A continuing resolution signed last week by President Donald Trump allows states to continue to operate hemp programs under authorizations provided by the 2014 Farm Bill.
Without the continuing resolution, states needed to transition soon to rules for domestic hemp production adopted by the U.S. Department of Agriculture (USDA), which faced heat over various components of its interim final rule published in 2019.
USDA’s “initial foray into regulating the growth and processing of hemp has caused much heartache for U.S. hemp farmers, in that it does not provide the kind of flexibility on issues like THC testing, hot hemp disposal and plant sampling that farmers need in order to successfully profit from their hemp crops,” the U.S. Hemp Roundtable said in a recent legislative update. “That’s why nearly two dozen state hemp programs have chosen to continue to operate under the authorizations provided by the 2014 Farm Bill, which are more flexible than the IFR.”
The continuing resolution includes an extension of the 2014 Farm Bill protections to Sept. 30, 2021, the U.S. Hemp Roundtable said.
"Before the Continuing Appropriations Act, 2021 and Other Extensions Act became law, states and tribes operating under the 2014 pilot program authority were allowed to do so only until October 31, 2020," a USDA spokesperson said in an email. "After that date, states administering a hemp production program were to have a USDA-approved hemp production plan or, if a state did not have a USDA-approved plan, growers in that state could apply for a USDA hemp production license unless prohibited by applicable state law. USDA is still reviewing the provisions of this recently enacted law to determine its implications for the U.S. Domestic Hemp Production Program."
Jared Polis, the governor of Colorado, which has been farming hemp for several years, was pleased with the recent development.
“We worked closely with our federal delegation to ensure this provision to extend the 2014 Farm Bill and the hemp act was included in this continuing resolution,” Polis said in a statement. “Colorado is a national leader in the hemp industry and I’m glad to see this bill be signed into law as it gives our farmers and ranchers from the Eastern Plains, to the Western Slope, the San Luis Valley and everywhere in between more support, and gives Colorado more time to work with the USDA on our state’s hemp framework. This is a great step forward and we will continue working to grow the industry in Colorado.”
Under the terms of the 2014 Farm Bill, the hemp sector in Colorado has thrived, according to a Sept. 18 letter to Sen. Cory Gardner (R-Colorado) from several industry lawyers and other stakeholders.
“However, this new robust sector of the industry will face numerous detrimental and crippling constraints upon full implementation of the 2018 Farm Bill and the USDA IFR, as currently drafted,” the letter warned. "As you are aware, stakeholders throughout Colorado (and nationwide), including both government and industry, continue to voice their numerous concerns related to several untenable standards contained in the USDA IFR."
The letter was signed by representatives of Buscher Law LLC, Colorado Hemp Industries Association, Hemp Industries Association, Hoban Law Group P.C., Functional Remedies LLC, National Cannabis Industry Association and Vicente Sederberg LLP.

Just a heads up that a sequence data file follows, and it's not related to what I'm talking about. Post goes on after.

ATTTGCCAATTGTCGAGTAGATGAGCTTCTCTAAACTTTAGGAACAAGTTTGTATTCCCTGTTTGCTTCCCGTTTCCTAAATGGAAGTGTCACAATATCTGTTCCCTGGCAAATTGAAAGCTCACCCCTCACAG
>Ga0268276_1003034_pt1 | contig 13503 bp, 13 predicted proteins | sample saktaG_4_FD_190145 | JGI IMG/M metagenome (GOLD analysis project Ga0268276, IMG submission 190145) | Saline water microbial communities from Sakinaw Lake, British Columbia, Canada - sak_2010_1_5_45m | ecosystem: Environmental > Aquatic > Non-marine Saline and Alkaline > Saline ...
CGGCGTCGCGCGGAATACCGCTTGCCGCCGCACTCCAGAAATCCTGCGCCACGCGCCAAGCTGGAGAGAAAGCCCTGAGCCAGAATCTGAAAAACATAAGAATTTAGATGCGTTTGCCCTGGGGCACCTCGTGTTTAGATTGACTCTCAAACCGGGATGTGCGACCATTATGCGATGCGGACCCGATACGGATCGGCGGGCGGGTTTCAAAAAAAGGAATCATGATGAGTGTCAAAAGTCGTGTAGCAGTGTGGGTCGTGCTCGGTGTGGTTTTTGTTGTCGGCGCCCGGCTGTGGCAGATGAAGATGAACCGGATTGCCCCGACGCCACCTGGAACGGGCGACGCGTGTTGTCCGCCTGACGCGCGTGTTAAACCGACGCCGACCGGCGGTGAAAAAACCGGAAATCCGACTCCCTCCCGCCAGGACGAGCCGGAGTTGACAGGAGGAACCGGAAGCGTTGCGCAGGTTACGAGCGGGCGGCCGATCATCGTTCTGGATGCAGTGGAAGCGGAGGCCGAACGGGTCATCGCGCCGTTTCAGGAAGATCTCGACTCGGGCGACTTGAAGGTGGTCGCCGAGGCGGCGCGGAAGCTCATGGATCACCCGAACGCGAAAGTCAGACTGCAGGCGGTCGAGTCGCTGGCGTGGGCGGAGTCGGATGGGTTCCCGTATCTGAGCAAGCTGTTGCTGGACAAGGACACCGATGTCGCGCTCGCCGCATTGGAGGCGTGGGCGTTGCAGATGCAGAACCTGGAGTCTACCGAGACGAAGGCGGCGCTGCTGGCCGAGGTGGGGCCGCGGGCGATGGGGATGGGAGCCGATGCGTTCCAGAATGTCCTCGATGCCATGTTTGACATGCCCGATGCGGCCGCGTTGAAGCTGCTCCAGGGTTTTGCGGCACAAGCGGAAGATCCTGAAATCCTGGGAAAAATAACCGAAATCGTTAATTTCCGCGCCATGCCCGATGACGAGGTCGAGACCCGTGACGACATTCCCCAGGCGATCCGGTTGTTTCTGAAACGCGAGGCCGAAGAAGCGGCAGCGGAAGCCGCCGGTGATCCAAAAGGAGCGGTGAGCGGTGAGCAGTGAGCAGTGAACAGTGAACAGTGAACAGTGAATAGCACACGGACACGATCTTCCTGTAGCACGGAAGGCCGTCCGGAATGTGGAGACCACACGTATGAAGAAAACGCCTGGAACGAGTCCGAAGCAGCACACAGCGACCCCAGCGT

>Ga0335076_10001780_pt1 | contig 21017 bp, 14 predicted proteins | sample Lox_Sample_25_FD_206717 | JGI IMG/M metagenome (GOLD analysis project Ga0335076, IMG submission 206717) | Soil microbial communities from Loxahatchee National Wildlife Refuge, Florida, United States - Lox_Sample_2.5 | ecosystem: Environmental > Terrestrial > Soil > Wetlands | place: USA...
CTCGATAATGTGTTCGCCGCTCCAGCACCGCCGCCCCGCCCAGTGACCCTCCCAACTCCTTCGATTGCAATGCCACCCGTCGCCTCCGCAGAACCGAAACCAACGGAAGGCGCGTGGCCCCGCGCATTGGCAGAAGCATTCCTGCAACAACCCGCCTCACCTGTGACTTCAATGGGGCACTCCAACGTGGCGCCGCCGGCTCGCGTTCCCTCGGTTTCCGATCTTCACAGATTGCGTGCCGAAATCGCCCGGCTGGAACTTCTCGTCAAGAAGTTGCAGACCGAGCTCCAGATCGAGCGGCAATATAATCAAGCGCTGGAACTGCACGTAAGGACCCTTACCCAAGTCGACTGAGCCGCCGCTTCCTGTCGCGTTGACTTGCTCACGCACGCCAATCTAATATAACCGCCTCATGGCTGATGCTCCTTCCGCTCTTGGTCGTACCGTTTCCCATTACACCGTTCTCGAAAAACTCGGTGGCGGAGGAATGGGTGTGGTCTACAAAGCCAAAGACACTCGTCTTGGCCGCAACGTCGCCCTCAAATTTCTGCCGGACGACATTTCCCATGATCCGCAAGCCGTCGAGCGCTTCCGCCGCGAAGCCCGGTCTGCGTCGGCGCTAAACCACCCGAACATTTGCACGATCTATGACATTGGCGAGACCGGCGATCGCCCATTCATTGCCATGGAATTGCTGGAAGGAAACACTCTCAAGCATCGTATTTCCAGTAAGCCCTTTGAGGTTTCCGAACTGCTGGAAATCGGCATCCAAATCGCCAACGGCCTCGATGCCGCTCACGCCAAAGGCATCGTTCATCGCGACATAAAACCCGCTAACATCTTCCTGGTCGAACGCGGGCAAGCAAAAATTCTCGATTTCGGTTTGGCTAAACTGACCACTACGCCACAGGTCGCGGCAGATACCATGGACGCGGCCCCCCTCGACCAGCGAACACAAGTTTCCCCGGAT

After the 2014 Farm Bill was signed into law, farmers started growing hemp under pilot programs. But following passage of the 2018 Farm Bill, which removed hemp from the Controlled Substances Act (CSA), states faced a deadline of Oct. 31, 2020, to submit final plans to USDA for approval as the pilot program was expiring, according to the National Industrial Hemp Council (NIHC).
“The global pandemic has presented obstacles for state departments of agriculture to finalize plans and submit them to the USDA for approval,” NIHC said in a Sept. 30 news release, commenting on the continuing resolution after it was passed by the Senate.
USDA in September reopened the comment period to its interim final rule governing domestic hemp production. It granted the public an opportunity to comment through Oct. 8.
The rule outlined provisions for USDA to approve plans submitted by states and Indian tribes for the domestic production of hemp, and it established a federal plan for producers in states or territories of Indian tribes that do not have their own USDA-approved plan.
To date, USDA has approved hemp production plans submitted by several tribal governments and states, including: Delaware, Florida, Georgia, Iowa, Kansas, Louisiana, Maine, Maryland, Massachusetts, Minnesota, Missouri, Montana, Nebraska, New Jersey, Ohio, Pennsylvania, South Carolina, Tennessee, Texas, Utah, Washington, West Virginia and Wyoming. USDA is reviewing plans submitted by several other tribal governments and states, including Arizona, Connecticut, Kentucky and Michigan, among others, according to a USDA webpage.
Over the summer, Sen. Chuck Schumer (D-New York) called on USDA to delay until 2022 its final rule on domestic hemp production and allow hemp growers and producers across the U.S. to continue to operate under the 2014 Farm Bill pilot program regulations until that time.
USDA's interim rule would "negatively" impact more than 700 farmers across New York, Allan Gandelman, president of New York Cannabis Growers and Processors Association, said in a news release issued Aug. 7 by Schumer's office.
"The costs and bureaucracy of implementing the new rules as written create unnecessary financial burdens on farmers and our state agencies," Gandelman added. "The existing hemp pilot program has been sufficient in making sure farmers are compliant with all testing and public safety protocols."